Friday, May 26, 2006

Our craven allies

Charles Krauthammer rightly rips the Europeans, the Left and our worst secretary of state since Cyrus Vance (two hints: first female in the post, worked for Clinton) for trying to pressure the Bush Administration to have one-on-one talks with Iran regarding its nuclear program. Considering that the US has no diplomatic relations with Iran, this is a preposterous suggestion at the start. Krauthammer supplies additional logic against the notion:

Bush is now being pressured to abandon multilateralism and go it alone with Iran. Remember: In September 2003, after Iran was discovered cheating on its nuclear program, the U.S. wanted immediate U.N. action. The allies argued for a softer approach. Britain, France and Germany wanted to negotiate with Tehran and offer diplomatic and economic carrots in return for Iran giving up its nuclear weapons program. The U.S. acquiesced.

After two and a half years of utter futility, the EU-3 had to admit failure and acknowledge the obvious: Iran had no intention of giving up its nuclear ambitions. Iran made the point irrefutable when it broke IAEA seals and brazenly resumed uranium enrichment.

The full understanding we had with our allies was that if the EU-3 process failed, we would together go to the Security Council and get sanctions imposed on Iran. Yes, Russia and China might still stand in the way. But even so, concerted sanctions by America, Europe and other economic powers could have devastating effects on Iran and on its shaky clerical dictatorship.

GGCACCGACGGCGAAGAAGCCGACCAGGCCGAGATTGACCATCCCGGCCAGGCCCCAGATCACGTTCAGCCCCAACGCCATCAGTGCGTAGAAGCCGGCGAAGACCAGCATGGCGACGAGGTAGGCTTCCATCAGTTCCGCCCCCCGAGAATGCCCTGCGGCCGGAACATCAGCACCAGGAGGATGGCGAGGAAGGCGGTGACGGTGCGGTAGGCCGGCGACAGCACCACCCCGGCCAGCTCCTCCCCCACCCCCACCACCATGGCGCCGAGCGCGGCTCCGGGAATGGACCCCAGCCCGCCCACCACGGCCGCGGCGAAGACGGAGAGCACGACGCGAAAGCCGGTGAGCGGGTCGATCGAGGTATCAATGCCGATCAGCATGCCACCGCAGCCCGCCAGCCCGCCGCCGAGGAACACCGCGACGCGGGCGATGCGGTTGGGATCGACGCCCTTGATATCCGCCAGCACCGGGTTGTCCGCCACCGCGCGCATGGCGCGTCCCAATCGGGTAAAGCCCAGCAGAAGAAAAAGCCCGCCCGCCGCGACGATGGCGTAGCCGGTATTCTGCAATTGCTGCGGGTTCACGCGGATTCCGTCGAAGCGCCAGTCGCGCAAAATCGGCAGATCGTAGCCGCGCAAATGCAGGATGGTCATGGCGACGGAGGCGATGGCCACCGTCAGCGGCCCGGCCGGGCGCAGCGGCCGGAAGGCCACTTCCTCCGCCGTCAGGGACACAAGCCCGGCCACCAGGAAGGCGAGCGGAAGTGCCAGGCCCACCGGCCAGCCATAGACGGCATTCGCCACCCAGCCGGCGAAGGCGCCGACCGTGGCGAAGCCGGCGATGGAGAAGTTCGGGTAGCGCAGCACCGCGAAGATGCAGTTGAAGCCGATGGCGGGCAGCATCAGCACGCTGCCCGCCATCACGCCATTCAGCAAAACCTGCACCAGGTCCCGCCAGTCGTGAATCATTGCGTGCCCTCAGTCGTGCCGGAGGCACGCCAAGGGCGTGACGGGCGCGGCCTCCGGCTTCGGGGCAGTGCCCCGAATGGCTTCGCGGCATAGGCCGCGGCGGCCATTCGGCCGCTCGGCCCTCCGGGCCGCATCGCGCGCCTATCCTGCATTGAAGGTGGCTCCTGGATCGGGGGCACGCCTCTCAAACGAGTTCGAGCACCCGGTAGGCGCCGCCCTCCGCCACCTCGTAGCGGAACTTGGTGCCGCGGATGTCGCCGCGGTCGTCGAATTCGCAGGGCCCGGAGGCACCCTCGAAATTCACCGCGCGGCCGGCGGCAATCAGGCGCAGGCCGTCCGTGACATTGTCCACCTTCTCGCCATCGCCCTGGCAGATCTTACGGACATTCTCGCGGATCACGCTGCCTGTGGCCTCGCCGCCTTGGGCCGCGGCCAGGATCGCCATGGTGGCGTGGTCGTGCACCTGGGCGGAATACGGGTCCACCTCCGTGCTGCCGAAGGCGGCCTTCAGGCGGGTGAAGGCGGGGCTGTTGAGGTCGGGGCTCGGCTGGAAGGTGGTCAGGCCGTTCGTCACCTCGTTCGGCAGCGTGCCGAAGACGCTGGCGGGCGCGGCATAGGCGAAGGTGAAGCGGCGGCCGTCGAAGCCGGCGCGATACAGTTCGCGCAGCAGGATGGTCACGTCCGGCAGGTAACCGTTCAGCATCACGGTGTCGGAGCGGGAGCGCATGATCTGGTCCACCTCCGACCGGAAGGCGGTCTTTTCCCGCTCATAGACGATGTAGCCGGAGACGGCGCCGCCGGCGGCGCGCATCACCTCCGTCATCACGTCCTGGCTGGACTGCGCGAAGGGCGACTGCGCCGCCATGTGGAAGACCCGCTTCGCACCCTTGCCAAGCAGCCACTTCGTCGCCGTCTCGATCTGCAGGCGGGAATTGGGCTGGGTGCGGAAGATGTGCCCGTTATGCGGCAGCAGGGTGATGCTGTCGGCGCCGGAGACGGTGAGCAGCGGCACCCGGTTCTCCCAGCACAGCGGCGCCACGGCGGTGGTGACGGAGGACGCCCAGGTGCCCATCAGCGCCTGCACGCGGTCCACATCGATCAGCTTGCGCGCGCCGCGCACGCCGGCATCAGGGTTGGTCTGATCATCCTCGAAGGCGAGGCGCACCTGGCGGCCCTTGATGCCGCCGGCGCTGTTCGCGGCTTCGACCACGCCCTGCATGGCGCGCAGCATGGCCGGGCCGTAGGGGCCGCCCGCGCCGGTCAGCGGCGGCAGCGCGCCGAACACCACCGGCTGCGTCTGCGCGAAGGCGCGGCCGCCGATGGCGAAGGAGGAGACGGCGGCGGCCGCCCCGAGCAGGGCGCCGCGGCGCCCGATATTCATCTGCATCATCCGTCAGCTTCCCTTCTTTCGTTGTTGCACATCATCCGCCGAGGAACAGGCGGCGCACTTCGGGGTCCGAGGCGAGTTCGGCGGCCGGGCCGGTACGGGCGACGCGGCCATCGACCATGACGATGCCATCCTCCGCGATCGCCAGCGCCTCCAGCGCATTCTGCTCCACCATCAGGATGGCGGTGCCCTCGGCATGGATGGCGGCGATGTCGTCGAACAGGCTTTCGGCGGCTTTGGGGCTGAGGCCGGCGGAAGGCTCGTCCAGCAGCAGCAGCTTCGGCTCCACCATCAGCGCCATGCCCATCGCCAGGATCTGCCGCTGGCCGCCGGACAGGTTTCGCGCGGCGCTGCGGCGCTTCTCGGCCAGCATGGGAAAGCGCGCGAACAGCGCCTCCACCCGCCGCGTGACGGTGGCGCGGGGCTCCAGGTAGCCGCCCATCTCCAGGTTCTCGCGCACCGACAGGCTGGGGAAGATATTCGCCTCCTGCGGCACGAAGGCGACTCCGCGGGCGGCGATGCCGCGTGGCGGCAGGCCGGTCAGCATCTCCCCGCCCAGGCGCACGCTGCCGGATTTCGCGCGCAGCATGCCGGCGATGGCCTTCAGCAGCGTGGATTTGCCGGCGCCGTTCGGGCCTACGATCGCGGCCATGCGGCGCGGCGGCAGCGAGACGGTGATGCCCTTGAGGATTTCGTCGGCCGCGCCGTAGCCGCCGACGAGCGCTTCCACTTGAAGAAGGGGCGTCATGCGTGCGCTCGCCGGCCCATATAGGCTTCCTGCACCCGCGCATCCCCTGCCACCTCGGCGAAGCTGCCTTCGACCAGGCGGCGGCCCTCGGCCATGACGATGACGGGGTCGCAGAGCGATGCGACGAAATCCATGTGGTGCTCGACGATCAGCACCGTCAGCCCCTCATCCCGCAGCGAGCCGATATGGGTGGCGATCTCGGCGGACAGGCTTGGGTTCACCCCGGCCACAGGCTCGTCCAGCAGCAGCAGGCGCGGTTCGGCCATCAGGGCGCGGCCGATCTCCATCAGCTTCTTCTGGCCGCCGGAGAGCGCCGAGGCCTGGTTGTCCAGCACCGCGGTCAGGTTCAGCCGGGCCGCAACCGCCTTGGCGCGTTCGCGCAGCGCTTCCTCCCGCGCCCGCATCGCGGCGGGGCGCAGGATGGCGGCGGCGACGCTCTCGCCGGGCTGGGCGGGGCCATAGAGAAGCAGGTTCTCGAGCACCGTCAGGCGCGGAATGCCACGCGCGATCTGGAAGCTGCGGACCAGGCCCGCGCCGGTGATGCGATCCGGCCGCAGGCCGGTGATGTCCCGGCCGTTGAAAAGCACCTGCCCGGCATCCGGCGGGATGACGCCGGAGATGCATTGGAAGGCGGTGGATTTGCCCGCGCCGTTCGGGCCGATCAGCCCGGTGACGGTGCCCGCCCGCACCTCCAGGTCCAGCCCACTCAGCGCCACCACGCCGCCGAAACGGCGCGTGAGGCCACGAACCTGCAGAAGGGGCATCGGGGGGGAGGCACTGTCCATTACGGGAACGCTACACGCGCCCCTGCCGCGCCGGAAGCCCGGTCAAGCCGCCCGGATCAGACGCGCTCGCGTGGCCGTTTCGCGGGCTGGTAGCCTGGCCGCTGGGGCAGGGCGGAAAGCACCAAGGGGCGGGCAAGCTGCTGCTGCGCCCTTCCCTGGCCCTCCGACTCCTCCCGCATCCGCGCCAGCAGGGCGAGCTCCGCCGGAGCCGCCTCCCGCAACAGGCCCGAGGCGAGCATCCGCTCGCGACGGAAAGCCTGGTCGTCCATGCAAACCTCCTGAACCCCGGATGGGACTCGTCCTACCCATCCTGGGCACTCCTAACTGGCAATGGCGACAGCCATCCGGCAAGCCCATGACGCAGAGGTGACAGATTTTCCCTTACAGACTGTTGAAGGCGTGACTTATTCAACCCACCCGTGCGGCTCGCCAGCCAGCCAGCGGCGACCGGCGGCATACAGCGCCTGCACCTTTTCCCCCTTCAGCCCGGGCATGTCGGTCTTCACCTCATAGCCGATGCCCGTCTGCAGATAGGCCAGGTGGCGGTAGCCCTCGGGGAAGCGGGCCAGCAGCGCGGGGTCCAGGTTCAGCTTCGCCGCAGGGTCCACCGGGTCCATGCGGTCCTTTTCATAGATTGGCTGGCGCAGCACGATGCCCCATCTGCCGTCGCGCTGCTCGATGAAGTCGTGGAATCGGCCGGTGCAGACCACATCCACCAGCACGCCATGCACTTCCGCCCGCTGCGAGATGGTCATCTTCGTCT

. . . The very fact that Iran is desperately trying to change the subject, change the venue and shift the burden onto the U.S. shows how close the mullahs believe we are to achieving major international pressure on them.

Pushing Washington to abandon the multilateral process and enter negotiations alone is more than just rank hypocrisy. It is a pernicious folly. It would short-circuit the process that after years of dithering is about to yield its first fruits -- sanctions that Tehran fears. It would undo the allied consensus, produce endless new delays and give Iran more time to reach the point of no return, after which its nuclear status would be a fait accompli.

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It is an obvious trap. We should resolutely say no.

But there's a caveat, and Krauthammer offers a smart alternative:

If the allies, rather than shift responsibility for this entire process back to Washington, will reassert their responsibility by pledging support for U.S. and/or coalition military action against Iran in the event that the bilateral U.S.-Iran talks fail, then we might achieve something.

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That's our condition. Otherwise, the entire suggestion of bilateral talks is a ploy that should be rejected with the same contempt with which it was proposed.

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